The doctrine of equality among nations should not only be recognized but also observed particularly in peacekeeping. All countries, potentially or currently under Security Council mandate, should receive equal treatment. Influential global players should engage themselves in risky peacekeeping operations even when the conflict-stricken countries do not fall within their spheres of vital interests. Success stories in peacekeeping are generally associated with the level of involvement of these important global players, whether military or logistical, the scope or scale of UN mobilization, the pace of deployment, and even the content or depth of Council mandates. We have to de-mystify the so-called North-South divide by discarding selectivity and upholding the doctrine of equal treatment of states, notwithstanding their geographic location and strategic importance. At the end of the day, UN performance is gauged in terms of human lives protected from, notwithstanding the locus of, conflicts.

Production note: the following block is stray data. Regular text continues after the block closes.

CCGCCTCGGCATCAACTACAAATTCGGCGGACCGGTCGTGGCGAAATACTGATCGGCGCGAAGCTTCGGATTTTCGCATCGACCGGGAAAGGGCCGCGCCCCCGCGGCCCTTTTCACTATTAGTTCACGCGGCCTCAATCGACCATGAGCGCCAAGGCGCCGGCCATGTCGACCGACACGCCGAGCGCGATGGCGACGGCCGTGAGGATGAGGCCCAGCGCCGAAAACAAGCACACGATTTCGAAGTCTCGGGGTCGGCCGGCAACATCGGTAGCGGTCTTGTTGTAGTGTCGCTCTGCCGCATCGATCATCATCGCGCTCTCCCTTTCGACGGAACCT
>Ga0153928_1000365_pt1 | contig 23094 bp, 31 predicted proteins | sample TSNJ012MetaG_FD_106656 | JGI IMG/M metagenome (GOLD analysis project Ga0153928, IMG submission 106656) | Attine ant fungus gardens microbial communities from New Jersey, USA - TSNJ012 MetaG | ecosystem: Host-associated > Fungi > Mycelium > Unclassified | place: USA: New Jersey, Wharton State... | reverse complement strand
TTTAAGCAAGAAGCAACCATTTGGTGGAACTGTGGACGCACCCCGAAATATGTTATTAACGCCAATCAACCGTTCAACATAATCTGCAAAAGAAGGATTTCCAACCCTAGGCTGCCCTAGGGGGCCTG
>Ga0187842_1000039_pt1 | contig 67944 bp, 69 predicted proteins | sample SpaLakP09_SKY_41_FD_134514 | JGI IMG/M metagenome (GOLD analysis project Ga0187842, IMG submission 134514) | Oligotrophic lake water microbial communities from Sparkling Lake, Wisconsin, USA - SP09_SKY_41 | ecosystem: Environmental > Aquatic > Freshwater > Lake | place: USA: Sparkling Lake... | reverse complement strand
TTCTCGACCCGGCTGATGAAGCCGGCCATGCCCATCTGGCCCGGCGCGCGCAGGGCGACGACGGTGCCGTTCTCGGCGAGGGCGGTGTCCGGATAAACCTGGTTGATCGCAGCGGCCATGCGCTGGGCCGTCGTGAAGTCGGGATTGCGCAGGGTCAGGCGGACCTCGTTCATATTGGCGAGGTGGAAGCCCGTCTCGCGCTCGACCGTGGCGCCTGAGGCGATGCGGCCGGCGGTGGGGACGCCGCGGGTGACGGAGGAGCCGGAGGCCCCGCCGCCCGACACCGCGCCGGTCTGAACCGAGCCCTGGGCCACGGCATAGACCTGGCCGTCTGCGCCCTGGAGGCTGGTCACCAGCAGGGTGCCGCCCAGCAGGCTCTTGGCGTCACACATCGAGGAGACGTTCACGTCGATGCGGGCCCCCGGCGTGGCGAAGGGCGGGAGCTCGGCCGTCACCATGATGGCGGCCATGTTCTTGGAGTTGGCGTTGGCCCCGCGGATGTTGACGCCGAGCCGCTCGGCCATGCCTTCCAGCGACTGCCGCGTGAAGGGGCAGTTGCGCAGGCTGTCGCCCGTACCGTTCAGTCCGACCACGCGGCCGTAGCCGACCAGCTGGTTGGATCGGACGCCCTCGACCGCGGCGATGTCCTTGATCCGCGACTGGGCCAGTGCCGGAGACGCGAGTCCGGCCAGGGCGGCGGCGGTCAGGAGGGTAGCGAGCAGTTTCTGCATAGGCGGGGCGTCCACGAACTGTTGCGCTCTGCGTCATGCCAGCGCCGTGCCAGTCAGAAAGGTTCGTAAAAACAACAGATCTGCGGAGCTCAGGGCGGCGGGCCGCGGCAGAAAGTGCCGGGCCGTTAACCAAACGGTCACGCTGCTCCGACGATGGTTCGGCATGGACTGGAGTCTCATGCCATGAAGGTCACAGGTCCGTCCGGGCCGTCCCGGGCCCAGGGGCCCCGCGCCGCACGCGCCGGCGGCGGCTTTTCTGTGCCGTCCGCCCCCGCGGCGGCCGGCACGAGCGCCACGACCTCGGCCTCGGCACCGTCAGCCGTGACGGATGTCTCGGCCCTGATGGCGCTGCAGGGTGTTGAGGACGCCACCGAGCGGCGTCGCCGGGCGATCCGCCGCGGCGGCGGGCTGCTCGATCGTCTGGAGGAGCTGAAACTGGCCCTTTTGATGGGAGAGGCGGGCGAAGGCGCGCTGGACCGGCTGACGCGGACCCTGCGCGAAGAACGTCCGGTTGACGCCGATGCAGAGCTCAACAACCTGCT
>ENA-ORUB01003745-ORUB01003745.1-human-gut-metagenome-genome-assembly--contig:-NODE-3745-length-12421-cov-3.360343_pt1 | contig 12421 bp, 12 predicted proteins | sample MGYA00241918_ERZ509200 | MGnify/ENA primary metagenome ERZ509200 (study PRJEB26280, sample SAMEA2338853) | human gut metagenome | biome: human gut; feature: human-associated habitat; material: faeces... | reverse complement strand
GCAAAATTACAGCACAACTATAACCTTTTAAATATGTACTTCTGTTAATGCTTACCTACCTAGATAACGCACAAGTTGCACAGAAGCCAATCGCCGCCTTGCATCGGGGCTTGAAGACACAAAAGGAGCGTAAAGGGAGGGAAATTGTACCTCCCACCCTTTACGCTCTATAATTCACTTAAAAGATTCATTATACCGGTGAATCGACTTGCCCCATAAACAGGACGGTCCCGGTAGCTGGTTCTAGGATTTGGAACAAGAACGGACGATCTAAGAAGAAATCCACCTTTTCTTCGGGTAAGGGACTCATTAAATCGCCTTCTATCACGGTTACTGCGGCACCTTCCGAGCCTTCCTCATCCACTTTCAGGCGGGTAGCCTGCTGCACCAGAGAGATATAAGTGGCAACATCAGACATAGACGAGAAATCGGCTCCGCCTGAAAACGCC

Exit strategies for peacekeepers should stand out in policy formulation. However, we have to caution ourselves against precipitate withdrawal. The Council should guard as resorting to termination of peacekeeping operations as an option, due to resource-constraints, to allow re-deployment of troops or re-channeling of resources for emerging crises. We have to learn lessons from the past to avoid the same pitfalls of having to cope with a relapse of conflict arising from precipitate withdrawal. Exit strategies have to be linked with peace-building measures to ensure long-term peace and stability. Peacekeepers and peace-builders are, therefore, inextricably linked to each other.

Lack of strong mandates and robust rules of engagement in hostile environments is humps the success of PKO. However, robust operations and clear mandates should not be limited to proactive measures to prevent killings and other destructive and violent actions against civilians but should also give due regard to the need for the unhampered implementation of peace-building strategy to help enhance and ensure the success of a mission.